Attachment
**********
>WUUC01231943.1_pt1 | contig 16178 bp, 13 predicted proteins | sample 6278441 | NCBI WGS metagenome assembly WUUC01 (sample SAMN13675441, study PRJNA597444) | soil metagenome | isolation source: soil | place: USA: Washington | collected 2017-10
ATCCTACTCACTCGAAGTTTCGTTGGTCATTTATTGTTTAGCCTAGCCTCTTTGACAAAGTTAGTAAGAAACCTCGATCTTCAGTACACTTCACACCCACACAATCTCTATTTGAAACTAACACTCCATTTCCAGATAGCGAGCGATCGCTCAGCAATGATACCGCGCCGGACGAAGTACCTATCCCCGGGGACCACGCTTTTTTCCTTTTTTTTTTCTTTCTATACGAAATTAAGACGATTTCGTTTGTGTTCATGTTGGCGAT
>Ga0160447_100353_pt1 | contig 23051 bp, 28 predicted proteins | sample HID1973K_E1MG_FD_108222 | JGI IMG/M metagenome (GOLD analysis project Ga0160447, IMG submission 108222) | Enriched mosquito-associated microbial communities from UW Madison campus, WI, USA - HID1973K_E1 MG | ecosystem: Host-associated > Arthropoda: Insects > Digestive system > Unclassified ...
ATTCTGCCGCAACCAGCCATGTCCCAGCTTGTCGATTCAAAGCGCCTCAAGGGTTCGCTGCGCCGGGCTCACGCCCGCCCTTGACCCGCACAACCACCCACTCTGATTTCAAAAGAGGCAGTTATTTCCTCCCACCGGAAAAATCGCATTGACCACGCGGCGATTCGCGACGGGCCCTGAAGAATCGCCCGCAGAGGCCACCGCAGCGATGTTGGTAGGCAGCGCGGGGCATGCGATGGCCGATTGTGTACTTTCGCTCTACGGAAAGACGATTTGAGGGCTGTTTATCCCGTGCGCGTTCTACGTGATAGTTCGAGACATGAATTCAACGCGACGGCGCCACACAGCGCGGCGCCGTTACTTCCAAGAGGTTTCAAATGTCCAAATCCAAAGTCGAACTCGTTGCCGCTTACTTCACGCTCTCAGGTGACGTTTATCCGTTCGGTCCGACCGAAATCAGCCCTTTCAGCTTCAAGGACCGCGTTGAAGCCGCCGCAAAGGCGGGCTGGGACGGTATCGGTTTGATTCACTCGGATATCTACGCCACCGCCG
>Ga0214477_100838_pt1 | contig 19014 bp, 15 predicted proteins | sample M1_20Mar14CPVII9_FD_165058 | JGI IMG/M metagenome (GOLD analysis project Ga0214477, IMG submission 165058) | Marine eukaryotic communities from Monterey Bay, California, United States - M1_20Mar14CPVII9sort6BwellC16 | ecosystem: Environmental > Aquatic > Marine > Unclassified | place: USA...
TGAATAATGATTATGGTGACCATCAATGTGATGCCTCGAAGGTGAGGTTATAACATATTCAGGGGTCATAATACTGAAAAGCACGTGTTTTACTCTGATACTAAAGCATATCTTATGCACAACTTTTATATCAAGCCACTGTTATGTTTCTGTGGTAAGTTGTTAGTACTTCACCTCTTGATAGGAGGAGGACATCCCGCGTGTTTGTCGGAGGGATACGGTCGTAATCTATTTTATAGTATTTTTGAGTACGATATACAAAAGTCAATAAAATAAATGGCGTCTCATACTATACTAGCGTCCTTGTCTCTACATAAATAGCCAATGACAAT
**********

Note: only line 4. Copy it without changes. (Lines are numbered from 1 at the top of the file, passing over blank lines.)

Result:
ATTCTGCCGCAACCAGCCATGTCCCAGCTTGTCGATTCAAAGCGCCTCAAGGGTTCGCTGCGCCGGGCTCACGCCCGCCCTTGACCCGCACAACCACCCACTCTGATTTCAAAAGAGGCAGTTATTTCCTCCCACCGGAAAAATCGCATTGACCACGCGGCGATTCGCGACGGGCCCTGAAGAATCGCCCGCAGAGGCCACCGCAGCGATGTTGGTAGGCAGCGCGGGGCATGCGATGGCCGATTGTGTACTTTCGCTCTACGGAAAGACGATTTGAGGGCTGTTTATCCCGTGCGCGTTCTACGTGATAGTTCGAGACATGAATTCAACGCGACGGCGCCACACAGCGCGGCGCCGTTACTTCCAAGAGGTTTCAAATGTCCAAATCCAAAGTCGAACTCGTTGCCGCTTACTTCACGCTCTCAGGTGACGTTTATCCGTTCGGTCCGACCGAAATCAGCCCTTTCAGCTTCAAGGACCGCGTTGAAGCCGCCGCAAAGGCGGGCTGGGACGGTATCGGTTTGATTCACTCGGATATCTACGCCACCGCCG